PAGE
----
Constant Contact has an ISP Relations team that helps marketers who find that their campaigns are being blocked by mail servers. There are form letters available for marketers to use so that ISPs can be contacted about the blocking as well to encourage whitelisting. There also tends to be a higher level of delivered emails with Constant Contact because of the efforts in place to encourage whitelisting.

5. Both offer numerous integrations.

MailChimp offers a number of ready-to-implement integrations that are simple to use. Toolsets include Magento and Heroku. You also have social media integrations for Facebook and Twitter. Drupal, Mandrill, WordPress, and Shopify are just a few of the additional integrations that are available to meet your specific needs.

Constant Contact is one of the few email marketing platforms that integrates well with Outlook. Facebook and QuickBooks are two common integrations which are used. You also have access to Shopify, Hootsuite, and Salesforce.

6. One lets you import contacts with a spreadsheet. The other relies on CRM integrations.

MailChimp offers marketers a number of different ways to import contacts. A CSV file import is a common method, but you can also copy and paste contacts from Salesforce, Highrise, or Google Contacts with relative ease. TXT files are also supported for upload or you can copy and paste from an Excel spreadsheet.

Constant Contact allows you to upload Excel spreadsheets instead of pasting from them. It will also accept VCF files. You can also upload contacts individually or paste them in if that’s what you prefer. You’re also able to add contacts from other apps, such as QuickBooks, Gmail, or Outlook.

7. One allows you to add tags to your subscribers. The other requires groups and segments.

MailChimp list management is thorough, but it is also a complex process that must be followed. Whenever you create a list, you can then create groups and segments within it. Groups are defined as a way to target users on a single list. Segments are created based on shared list data. This allows you to segment subscribers based on their activities, such as not opening an email or recently purchased a product from you.

Constant Contact uses tags to create list segmentation and management. All you need to do is select the subscribers that you wish to tag and then click on the “Manage Tags” command. You can then add the desired tag or create a new one and apply it immediately.

8. One offers specialized templates. The other offers a generic, but customizable option.

MailChimp offers basic email templates that can be quickly updated and personalized to meet your needs. You may need to make tweaks to the template to help it match the look of your brand and business, but the changes are relatively easy to make.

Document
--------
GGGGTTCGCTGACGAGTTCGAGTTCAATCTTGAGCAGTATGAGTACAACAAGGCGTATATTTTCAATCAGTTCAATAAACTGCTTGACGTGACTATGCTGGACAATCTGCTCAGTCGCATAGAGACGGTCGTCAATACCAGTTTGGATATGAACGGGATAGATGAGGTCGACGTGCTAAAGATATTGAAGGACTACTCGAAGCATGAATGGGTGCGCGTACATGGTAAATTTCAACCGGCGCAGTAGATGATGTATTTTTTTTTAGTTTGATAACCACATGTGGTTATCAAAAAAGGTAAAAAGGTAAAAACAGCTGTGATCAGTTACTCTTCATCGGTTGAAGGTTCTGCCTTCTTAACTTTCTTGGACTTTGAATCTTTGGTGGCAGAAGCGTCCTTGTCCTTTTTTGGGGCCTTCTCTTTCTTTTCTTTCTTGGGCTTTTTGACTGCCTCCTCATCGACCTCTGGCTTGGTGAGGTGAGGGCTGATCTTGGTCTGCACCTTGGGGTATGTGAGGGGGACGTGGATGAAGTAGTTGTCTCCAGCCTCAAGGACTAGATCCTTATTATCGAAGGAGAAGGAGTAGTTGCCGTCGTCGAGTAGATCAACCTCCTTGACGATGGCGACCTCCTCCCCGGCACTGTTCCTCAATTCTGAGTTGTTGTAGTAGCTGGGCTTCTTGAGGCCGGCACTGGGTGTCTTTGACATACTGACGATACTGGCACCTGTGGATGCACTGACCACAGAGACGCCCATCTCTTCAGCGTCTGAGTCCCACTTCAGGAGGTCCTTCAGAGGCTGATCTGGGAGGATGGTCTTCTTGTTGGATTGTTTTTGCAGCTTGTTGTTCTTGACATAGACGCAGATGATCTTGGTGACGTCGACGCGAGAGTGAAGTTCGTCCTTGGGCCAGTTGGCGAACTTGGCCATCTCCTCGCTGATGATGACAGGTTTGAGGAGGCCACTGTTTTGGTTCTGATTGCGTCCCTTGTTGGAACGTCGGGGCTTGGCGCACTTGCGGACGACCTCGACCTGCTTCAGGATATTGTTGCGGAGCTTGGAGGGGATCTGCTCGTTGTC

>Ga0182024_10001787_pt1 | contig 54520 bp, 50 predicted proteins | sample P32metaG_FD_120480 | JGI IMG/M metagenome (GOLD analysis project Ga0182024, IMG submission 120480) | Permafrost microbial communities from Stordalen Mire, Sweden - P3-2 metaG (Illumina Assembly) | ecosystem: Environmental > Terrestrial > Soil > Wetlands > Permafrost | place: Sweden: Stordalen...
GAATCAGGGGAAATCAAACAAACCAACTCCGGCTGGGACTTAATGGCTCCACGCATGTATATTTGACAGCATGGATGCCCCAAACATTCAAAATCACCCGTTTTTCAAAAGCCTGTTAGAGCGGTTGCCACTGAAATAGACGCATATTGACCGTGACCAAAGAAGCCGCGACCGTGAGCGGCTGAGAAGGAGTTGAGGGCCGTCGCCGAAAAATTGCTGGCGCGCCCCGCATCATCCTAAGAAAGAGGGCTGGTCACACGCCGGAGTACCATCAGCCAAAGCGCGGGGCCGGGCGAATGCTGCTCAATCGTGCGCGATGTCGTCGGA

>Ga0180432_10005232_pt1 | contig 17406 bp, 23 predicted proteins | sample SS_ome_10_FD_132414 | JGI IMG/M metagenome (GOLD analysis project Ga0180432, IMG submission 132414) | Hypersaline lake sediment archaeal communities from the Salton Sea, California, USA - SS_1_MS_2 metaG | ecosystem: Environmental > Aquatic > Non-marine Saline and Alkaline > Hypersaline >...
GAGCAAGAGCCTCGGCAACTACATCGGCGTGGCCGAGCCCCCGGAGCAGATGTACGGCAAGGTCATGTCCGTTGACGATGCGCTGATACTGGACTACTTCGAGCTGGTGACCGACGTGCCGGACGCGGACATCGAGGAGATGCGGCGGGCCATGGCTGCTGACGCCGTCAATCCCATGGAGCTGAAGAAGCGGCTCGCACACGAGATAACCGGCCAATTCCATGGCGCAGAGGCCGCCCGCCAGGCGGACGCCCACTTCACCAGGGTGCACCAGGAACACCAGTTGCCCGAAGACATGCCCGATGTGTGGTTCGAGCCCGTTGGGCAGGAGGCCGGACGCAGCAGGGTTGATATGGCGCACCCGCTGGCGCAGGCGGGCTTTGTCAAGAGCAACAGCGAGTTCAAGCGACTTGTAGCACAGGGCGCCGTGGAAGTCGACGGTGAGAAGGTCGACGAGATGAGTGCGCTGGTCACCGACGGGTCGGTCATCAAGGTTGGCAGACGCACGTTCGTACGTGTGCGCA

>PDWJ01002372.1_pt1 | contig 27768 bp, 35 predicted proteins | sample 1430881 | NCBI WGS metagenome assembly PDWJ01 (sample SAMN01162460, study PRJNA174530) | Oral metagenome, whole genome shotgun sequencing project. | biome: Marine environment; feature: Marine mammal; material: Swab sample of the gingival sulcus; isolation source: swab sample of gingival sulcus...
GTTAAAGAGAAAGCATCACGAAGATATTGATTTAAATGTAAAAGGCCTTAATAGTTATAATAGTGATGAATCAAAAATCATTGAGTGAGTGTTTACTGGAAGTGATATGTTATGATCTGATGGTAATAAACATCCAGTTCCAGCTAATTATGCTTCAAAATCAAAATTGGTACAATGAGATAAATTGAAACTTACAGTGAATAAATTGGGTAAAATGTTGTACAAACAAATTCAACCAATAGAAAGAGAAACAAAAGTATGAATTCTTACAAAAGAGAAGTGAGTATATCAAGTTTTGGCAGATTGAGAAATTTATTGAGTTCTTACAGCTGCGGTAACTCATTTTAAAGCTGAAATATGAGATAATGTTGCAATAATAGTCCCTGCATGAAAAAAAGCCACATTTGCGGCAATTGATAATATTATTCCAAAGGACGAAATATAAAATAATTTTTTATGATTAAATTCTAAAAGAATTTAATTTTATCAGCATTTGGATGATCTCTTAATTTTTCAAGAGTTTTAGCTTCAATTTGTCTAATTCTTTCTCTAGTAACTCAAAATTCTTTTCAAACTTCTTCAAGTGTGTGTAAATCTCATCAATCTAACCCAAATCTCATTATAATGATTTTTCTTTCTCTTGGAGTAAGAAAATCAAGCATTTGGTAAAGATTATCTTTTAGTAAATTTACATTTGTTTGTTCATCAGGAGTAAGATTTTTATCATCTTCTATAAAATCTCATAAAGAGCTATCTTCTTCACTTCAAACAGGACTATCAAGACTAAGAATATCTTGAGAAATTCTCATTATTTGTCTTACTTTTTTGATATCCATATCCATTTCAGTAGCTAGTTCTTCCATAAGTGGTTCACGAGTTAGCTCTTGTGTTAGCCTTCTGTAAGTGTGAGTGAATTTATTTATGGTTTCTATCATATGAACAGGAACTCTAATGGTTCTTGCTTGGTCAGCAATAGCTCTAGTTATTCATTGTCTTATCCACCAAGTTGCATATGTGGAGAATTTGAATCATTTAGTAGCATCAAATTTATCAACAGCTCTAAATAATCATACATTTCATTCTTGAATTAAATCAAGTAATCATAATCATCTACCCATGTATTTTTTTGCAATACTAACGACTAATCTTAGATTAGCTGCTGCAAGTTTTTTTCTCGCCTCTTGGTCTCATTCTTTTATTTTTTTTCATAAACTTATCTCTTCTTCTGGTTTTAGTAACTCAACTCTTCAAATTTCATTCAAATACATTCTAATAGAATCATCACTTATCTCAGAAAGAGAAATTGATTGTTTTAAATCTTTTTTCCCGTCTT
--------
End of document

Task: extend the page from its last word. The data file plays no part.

Constant Contact offers marketers a thorough drag-and-drop creation experience. There are more email templates available that are immediately able to be used, with several special occasion templates included. This may include a flash sale, a holiday sale, or something specific that is related to your service or industry. You also receive more template options for customization, though editing options are somewhat limited.

9. One is going to charge you extra for images. The other will not.

MailChimp allows you to incorporate images from a URL or a photo site like Flickr. They are all stored into your account and users are able to upload an unlimited number of images that can be used for email marketing.

Constant Contact allows marketers to upload 5 photos or images for free. Any more than that will require users to upgrade to the MyLibrary Plus plan. If you don’t want to pay for that upgrade, you can access their stock image gallery instead and use those images without worrying about royalties. Images are accessed by keyword or category if you prefer the free option, which can be somewhat time consuming if you’re looking for something specific.

10. Both offer a complete set of analytics.

MailChimp and Constant Contact both offer a complete set of analytics that can be used to enhance future email marketing campaigns. The data is gathered into tabs so that you can easily move from category to category, tracing the history of each campaign.

In the MailChimp vs Constant Contact debate, your purpose for email marketing matters. If you wish to encourage sales through discounts, create special events, and have easy-to-access information, then Constant Contact is a good option for your brand and business. For those who are looking for a completely free way to experiment with email marketing without sacrificing many features, then MailChimp is a better option to look at.